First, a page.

The veil and the
By Dr Farrukh Saleem
The writer is an Islamabad-based freelance columnist.
International The News, Pakistan, Sunday , December 3,
2006, Zeeqaad 11, 1427 A.H.
Does the Quran require women to wear a niqab? Does the Holy Quran require women
to wear an all-enveloping, Saudi-style outer garment that hides all but eyes?
To be certain, there are 177 Ayahs about women in the Quran (verses that have
the word 'women' in them). Not one requires women to wear a niqab. Not one
requires women to cover themselves in an all-enveloping outer garment. Not one
requires seclusion for women.
Does the Quran grant Muslim women fewer rights -- with regards to marriage,
divorce, dress code, civil rights, legal status or education -- than Muslim men?
No, the Quran does not.
Yes, the Quran recommends both males (al Quran 24:30) and females (al Quran
24:31) to dress modestly but there is no uniform Islamic clothing. Muslim women
in Indonesia -- the largest Muslim population in any one country -- wear skirts,
the hemlines of which vary from being as high as the lower thigh or as low as
the ankles. Muslim women in Istanbul wear skirts and mini-skirts with a hemline
as high as the upper thigh (some 20 cm or more above knee level).At the other
end of the spectrum, the Taliban regime (1996-2001) required women to wear an
all-enveloping outer gown to be worn over the usual shalwar kameez. Not to
forget that the Taliban administered beating with thin sticks at the ankles for
wearing burqas that were 'too short' and granted far fewer rights to Muslim
women than men -- in marriage as well as divorce, civil rights, legal status and
The operative Quranic term in 24:30 and 24:31 is modesty; first for men and then
for women. The definition of modesty changes with time and varies regionally. A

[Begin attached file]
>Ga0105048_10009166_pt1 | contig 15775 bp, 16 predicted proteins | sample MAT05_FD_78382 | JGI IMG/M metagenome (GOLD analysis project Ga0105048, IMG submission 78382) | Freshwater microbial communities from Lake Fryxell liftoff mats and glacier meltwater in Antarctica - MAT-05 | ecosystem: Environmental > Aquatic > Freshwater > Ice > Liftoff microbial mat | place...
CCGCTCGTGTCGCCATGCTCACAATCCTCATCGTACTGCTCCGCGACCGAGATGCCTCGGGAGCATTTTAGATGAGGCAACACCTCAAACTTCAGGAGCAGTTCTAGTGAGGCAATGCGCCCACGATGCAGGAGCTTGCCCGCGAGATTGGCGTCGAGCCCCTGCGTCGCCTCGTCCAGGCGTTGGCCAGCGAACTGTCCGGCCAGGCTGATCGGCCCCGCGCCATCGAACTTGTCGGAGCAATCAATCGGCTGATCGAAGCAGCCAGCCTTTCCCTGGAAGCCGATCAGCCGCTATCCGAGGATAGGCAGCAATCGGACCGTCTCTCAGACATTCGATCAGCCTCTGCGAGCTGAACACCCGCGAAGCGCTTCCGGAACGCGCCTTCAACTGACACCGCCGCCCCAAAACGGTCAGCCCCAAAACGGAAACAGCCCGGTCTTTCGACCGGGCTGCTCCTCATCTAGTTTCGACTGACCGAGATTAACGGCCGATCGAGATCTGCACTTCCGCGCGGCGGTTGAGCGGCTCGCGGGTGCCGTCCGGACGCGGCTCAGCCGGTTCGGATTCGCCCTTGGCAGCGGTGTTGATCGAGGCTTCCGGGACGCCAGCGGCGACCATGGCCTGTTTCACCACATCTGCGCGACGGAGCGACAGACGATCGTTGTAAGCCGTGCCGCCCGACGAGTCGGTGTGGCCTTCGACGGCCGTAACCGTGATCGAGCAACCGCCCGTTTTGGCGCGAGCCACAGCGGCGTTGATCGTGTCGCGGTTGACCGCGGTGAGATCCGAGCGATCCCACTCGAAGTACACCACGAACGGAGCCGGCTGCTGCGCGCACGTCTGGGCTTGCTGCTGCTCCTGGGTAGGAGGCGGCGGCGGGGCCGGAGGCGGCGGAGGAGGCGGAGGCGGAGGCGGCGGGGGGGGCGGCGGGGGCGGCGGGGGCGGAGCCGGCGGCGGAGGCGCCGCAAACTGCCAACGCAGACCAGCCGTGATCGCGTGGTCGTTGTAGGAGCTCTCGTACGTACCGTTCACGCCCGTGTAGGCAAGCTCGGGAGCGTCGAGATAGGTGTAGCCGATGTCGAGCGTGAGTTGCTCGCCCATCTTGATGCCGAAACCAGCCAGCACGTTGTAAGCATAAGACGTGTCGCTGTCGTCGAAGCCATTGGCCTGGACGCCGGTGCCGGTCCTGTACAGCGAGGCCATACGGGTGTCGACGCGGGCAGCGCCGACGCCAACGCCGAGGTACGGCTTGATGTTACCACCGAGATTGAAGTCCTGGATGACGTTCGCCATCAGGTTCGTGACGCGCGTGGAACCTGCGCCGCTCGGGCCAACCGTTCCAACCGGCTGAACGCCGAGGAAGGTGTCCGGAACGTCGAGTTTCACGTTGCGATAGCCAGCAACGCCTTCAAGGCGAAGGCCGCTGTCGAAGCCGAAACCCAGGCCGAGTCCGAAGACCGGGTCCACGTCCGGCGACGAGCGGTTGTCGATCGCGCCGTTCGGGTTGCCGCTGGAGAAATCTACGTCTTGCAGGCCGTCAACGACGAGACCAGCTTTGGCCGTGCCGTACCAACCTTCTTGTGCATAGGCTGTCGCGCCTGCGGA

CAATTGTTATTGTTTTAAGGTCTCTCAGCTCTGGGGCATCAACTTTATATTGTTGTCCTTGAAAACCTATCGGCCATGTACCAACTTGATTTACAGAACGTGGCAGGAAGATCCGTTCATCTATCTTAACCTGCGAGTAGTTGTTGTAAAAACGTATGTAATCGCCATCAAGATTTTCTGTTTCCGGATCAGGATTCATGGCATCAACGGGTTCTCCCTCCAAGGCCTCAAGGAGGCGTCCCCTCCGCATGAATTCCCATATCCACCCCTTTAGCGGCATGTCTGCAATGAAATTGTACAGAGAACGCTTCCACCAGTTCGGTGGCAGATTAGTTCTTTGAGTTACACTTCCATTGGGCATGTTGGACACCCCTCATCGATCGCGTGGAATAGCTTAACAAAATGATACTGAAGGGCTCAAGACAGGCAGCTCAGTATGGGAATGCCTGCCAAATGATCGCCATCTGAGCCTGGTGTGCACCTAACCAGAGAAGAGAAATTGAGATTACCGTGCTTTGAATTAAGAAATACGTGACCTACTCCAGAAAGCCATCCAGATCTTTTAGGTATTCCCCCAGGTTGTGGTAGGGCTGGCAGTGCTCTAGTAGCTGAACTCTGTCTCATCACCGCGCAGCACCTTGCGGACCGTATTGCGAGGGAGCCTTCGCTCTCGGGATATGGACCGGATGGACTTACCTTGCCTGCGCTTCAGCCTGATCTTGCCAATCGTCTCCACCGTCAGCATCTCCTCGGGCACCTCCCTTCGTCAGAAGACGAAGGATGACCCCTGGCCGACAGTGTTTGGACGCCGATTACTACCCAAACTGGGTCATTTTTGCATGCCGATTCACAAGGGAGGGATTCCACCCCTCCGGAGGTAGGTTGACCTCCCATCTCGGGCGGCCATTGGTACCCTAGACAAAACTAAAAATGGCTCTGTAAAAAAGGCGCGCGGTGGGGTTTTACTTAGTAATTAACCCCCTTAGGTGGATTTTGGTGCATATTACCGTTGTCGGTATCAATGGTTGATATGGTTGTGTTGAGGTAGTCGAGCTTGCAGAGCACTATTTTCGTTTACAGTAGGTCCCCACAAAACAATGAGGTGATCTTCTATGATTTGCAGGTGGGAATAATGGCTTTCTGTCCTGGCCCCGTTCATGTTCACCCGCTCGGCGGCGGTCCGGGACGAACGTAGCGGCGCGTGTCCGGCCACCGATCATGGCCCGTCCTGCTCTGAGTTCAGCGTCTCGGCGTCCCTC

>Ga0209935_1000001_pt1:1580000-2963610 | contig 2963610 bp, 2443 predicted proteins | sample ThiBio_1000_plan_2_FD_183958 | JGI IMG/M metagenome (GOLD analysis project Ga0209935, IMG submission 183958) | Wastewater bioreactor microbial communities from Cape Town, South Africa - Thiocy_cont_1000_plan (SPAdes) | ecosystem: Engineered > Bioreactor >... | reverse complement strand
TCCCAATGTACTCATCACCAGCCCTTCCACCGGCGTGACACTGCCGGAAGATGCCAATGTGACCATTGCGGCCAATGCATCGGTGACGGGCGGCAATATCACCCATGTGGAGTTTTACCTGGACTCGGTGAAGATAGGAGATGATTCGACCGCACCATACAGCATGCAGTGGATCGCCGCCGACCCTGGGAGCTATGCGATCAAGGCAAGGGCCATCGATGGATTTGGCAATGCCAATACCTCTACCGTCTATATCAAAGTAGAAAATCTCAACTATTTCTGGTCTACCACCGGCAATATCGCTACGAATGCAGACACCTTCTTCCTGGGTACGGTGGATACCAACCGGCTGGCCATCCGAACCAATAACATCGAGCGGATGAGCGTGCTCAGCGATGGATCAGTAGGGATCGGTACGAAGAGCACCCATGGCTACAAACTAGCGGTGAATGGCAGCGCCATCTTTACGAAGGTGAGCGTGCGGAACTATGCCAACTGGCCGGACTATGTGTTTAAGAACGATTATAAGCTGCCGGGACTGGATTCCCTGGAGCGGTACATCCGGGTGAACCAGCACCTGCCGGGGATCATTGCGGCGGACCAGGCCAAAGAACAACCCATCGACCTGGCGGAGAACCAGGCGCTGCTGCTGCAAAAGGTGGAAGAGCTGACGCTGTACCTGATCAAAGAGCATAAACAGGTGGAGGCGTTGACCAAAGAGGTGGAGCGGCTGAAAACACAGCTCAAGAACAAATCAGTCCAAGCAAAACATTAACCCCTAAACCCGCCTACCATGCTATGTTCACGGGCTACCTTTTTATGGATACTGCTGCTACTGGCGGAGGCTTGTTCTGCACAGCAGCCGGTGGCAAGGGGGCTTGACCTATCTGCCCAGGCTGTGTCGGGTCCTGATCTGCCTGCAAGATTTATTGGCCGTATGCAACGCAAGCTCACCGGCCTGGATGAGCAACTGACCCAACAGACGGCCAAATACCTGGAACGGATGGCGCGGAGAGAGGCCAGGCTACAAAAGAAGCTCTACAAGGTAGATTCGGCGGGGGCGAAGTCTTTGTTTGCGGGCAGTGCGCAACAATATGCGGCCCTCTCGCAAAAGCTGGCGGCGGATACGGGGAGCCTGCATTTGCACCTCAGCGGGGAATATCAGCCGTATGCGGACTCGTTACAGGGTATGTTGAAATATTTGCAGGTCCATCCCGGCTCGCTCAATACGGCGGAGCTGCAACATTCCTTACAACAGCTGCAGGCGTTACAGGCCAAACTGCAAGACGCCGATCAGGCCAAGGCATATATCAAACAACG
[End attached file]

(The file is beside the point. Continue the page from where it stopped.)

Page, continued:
skirt in the heart of Lahore will be immodest. An all-enveloping 'batman-style'
burqa in the heart of Paris will also be immodest and thus against the
prescription of Quran.
Question: Are Turkish Muslim women less Muslim than Afghan Muslim women?
Muslim Tunisia, the 25th largest Muslim-majority member-state of the OIC, is
fighting its own 'war over the veil'. For the record, Tunisia is 98 per cent
Muslim, while Pakistan is 97 per cent Muslim.
In Tunisia, Decree 108 ''forbids the full veil (niqab) as well as the less
restrictive head covering (hijab) in public places.' According to President Zine
el Abdine bin Ali, niqab as well as hijab are "imported forms of sectarian
dress" (an obvious reference to the role of Saudi-style Wahhabism in North
In a recent speech, President Zine el Abdine said: "Tunisia remains faithful at
all times to its true religion of Islam -- the religion of moderation, openness,
tolerance, and constructive dialogue. It is imperative to differentiate between
imported sectarian dress and authentic Tunisian clothing. The substitution of
foreign dress for Tunisian clothing is a clear and open repudiation of national
identity. Sectarian dress should be rejected just as immodest dress is
Decree 108 may have gone too far. Niqab is not indigenous to Pakistani Muslim